Hopefully this gives those of you in the northern part of the United States something to read, ponder and consider while we wait out the warmer months. I’ll try to keep the gear reviews coming, if and when we get new products in that are worth writing about.

In The Depths of Winter….

CamusAs we embark into February, many anglers are thinking: “This is as far from the beauty of short-sleeve, carefree, see-your-reflection-in-the-water fishing as we can get without coming back.” And you know what? You’re right.

My father was a philosophy major at Syracuse University, and I followed in his footsteps. We were both likely thinking the same thing: Examining the ideas behind ideas is fascinating and gives us a foundation for further critical thinking as move through life’s challenges and unexpected experiences… AND… this might serve as a good undergraduate degree for law school.

His favorite philosopher was a man named Albert Camus. Camus was famous for espousing existentialism, which focused on the absurdity, or absurdities, we encounter in everyday life. I recently purchased The Myth of Sisyphus at Barnes & Noble, in an attempt to greater understand the philosophy that drew my father in at Syracuse. Camus’s existentialism basically touted that life was a meaningless struggle unless… unless… we were devoted to cooperation, solidarity, and joint effort.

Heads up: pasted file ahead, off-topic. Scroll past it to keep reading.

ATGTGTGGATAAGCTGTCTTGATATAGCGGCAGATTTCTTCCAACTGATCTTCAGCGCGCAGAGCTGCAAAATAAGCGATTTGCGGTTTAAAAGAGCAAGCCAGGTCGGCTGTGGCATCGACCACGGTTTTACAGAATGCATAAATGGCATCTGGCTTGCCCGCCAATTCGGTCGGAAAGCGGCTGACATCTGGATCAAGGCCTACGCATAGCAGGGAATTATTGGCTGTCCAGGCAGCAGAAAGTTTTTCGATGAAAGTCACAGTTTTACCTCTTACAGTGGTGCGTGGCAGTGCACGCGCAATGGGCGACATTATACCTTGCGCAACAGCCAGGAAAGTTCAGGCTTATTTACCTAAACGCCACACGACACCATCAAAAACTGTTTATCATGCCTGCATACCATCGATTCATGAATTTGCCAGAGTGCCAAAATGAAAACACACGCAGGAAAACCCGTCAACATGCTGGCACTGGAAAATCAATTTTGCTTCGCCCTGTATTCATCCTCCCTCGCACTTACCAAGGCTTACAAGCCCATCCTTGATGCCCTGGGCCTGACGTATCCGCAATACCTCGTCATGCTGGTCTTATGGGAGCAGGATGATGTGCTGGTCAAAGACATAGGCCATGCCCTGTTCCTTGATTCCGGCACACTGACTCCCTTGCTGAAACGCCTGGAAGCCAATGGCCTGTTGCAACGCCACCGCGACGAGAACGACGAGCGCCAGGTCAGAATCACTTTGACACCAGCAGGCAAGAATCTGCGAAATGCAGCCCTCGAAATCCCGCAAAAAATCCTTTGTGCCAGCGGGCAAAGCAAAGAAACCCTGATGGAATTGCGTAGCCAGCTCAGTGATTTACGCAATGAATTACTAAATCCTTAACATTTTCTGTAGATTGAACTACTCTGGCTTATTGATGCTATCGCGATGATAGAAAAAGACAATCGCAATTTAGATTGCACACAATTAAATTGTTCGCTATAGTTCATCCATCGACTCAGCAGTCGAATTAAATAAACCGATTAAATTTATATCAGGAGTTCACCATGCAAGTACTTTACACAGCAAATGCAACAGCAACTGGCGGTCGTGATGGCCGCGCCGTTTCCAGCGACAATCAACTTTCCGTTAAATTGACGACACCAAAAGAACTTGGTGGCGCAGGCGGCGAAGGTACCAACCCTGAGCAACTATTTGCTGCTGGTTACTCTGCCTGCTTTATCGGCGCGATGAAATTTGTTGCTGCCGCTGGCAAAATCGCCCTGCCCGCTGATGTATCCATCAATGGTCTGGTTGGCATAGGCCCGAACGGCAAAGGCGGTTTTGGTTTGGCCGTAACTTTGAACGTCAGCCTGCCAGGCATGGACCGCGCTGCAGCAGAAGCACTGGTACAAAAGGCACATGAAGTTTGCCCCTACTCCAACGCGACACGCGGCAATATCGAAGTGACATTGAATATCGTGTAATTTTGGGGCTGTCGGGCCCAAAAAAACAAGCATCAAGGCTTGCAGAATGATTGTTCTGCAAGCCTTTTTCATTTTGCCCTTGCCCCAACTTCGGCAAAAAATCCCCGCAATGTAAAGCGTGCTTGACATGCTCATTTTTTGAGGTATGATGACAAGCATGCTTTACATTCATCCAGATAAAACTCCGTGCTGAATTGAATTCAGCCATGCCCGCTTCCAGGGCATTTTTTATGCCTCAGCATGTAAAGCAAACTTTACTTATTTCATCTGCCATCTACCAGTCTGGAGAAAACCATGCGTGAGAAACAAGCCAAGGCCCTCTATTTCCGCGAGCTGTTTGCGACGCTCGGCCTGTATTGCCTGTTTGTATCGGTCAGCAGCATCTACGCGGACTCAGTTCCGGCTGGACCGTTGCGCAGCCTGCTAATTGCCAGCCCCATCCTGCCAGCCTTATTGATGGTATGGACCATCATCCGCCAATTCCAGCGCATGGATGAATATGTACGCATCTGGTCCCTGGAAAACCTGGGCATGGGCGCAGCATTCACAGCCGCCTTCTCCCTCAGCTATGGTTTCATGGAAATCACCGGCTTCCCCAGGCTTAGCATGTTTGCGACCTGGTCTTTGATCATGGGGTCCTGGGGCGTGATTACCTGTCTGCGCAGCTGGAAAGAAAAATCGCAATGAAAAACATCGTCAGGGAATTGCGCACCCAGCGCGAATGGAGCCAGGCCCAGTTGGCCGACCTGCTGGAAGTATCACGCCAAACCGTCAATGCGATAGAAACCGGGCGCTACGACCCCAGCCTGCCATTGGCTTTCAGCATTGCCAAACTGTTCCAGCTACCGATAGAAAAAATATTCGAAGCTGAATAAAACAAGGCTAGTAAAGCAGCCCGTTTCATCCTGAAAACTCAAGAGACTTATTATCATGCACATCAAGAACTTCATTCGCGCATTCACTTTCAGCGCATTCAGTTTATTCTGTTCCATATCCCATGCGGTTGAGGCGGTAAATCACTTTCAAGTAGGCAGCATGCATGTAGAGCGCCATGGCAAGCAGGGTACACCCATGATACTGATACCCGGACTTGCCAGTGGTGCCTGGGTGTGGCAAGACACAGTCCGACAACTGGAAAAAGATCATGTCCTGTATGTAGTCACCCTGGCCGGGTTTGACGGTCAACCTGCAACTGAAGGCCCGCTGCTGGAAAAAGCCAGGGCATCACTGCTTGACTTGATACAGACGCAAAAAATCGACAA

Camus concludes that to look elsewhere for meaning in our everyday lives is pointless, but we can find the exact, precise hope and meaning we are searching for in ourselves, in one another.

It is a strange paradox that years after his passing, I understand my Dad more with each passing day. He found his meaning in helping others, namely, those who were fighting uphill battles in courtrooms. He defended and supported people who almost no one else would.

Fishing the entire country showed me that our nation and the world that we live in is a an inherently good place, full of beautiful souls, and you only need to open your front door and find the courage to explore it to realize that reality in its fullest. Raising money for melanoma research deepened that faith in me more than I could ever articulate. People helped me on a mission through a tunnel where the light at the end is, right now, faint at best. The hope for a cure, like the hope to start a fishing magazine from scratch that readers all over the country love, read and contribute to, is existent, but it necessitates work and faith before we have something concrete to continue to build on.

One of the quotes most famously attributed to Camus is one that I think is appropriate as we head into some of February’s darkest, coldest, days.

“In the depth of winter, I finally learned  that within me there lie an invincible summer.”

That invincible summer, in me, was created and maintained by hope and help from so many of you. Thank you, from the bottom of my heart.